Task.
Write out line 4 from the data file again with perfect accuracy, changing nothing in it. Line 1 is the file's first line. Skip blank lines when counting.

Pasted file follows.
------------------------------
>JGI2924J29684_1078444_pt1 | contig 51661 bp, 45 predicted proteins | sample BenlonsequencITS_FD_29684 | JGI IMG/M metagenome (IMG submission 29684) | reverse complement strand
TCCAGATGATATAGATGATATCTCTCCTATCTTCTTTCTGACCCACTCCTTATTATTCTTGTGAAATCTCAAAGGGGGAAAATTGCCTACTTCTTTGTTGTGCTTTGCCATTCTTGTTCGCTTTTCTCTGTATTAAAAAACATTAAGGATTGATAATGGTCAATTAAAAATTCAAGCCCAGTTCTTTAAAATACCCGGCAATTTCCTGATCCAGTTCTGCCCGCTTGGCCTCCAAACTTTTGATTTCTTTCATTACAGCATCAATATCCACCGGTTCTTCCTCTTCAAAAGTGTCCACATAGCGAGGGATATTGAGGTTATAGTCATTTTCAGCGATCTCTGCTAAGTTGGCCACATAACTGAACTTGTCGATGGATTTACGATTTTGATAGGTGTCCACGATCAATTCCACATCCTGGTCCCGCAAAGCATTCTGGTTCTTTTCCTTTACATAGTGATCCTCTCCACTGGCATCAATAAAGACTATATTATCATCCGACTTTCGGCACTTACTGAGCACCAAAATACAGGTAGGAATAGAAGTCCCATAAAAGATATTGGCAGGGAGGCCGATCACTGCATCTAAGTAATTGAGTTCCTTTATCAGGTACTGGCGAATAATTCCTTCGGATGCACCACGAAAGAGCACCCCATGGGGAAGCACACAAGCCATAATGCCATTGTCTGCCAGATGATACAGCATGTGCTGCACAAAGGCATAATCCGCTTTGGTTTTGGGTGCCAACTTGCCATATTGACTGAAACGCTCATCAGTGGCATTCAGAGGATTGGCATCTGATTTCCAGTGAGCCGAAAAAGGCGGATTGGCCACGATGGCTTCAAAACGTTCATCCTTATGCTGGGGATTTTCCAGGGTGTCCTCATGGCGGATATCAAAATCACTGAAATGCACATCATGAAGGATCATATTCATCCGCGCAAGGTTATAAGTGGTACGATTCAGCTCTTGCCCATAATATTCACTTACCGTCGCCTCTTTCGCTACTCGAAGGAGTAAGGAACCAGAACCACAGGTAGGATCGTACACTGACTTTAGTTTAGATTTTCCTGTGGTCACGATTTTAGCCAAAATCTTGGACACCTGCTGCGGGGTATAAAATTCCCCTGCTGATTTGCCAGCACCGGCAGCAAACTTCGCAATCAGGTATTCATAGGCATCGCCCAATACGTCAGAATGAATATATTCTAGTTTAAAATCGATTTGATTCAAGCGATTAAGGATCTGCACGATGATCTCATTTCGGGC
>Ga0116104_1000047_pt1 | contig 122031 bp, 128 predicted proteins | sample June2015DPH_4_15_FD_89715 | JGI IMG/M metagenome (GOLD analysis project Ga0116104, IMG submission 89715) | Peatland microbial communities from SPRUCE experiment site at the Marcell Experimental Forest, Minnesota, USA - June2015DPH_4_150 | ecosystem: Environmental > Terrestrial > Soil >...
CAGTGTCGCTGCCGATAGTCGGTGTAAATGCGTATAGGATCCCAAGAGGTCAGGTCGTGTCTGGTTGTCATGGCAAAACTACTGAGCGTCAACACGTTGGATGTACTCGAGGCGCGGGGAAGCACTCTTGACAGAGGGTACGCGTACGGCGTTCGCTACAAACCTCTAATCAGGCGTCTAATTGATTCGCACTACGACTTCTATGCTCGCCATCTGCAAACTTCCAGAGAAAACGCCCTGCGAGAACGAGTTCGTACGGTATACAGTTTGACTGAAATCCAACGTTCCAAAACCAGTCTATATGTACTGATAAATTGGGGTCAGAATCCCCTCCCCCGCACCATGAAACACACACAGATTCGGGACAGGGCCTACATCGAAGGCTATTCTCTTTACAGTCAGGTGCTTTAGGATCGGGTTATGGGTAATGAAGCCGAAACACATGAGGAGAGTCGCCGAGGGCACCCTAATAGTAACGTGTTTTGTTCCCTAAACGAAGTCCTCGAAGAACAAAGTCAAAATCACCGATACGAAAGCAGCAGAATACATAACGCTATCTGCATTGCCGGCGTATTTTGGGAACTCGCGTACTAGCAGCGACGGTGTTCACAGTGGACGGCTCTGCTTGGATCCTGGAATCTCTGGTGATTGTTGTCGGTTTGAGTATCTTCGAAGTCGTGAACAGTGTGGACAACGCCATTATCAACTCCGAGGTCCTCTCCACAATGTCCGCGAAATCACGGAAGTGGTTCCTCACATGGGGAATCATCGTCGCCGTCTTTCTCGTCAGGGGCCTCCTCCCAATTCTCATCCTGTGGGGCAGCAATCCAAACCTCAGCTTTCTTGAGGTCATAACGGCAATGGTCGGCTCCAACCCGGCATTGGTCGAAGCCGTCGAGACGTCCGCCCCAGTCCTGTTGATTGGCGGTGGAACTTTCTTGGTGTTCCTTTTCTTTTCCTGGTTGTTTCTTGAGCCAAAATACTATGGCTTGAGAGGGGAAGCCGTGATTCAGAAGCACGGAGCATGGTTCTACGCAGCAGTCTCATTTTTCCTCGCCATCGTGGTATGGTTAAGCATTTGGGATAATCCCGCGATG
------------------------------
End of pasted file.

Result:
CAGTGTCGCTGCCGATAGTCGGTGTAAATGCGTATAGGATCCCAAGAGGTCAGGTCGTGTCTGGTTGTCATGGCAAAACTACTGAGCGTCAACACGTTGGATGTACTCGAGGCGCGGGGAAGCACTCTTGACAGAGGGTACGCGTACGGCGTTCGCTACAAACCTCTAATCAGGCGTCTAATTGATTCGCACTACGACTTCTATGCTCGCCATCTGCAAACTTCCAGAGAAAACGCCCTGCGAGAACGAGTTCGTACGGTATACAGTTTGACTGAAATCCAACGTTCCAAAACCAGTCTATATGTACTGATAAATTGGGGTCAGAATCCCCTCCCCCGCACCATGAAACACACACAGATTCGGGACAGGGCCTACATCGAAGGCTATTCTCTTTACAGTCAGGTGCTTTAGGATCGGGTTATGGGTAATGAAGCCGAAACACATGAGGAGAGTCGCCGAGGGCACCCTAATAGTAACGTGTTTTGTTCCCTAAACGAAGTCCTCGAAGAACAAAGTCAAAATCACCGATACGAAAGCAGCAGAATACATAACGCTATCTGCATTGCCGGCGTATTTTGGGAACTCGCGTACTAGCAGCGACGGTGTTCACAGTGGACGGCTCTGCTTGGATCCTGGAATCTCTGGTGATTGTTGTCGGTTTGAGTATCTTCGAAGTCGTGAACAGTGTGGACAACGCCATTATCAACTCCGAGGTCCTCTCCACAATGTCCGCGAAATCACGGAAGTGGTTCCTCACATGGGGAATCATCGTCGCCGTCTTTCTCGTCAGGGGCCTCCTCCCAATTCTCATCCTGTGGGGCAGCAATCCAAACCTCAGCTTTCTTGAGGTCATAACGGCAATGGTCGGCTCCAACCCGGCATTGGTCGAAGCCGTCGAGACGTCCGCCCCAGTCCTGTTGATTGGCGGTGGAACTTTCTTGGTGTTCCTTTTCTTTTCCTGGTTGTTTCTTGAGCCAAAATACTATGGCTTGAGAGGGGAAGCCGTGATTCAGAAGCACGGAGCATGGTTCTACGCAGCAGTCTCATTTTTCCTCGCCATCGTGGTATGGTTAAGCATTTGGGATAATCCCGCGATG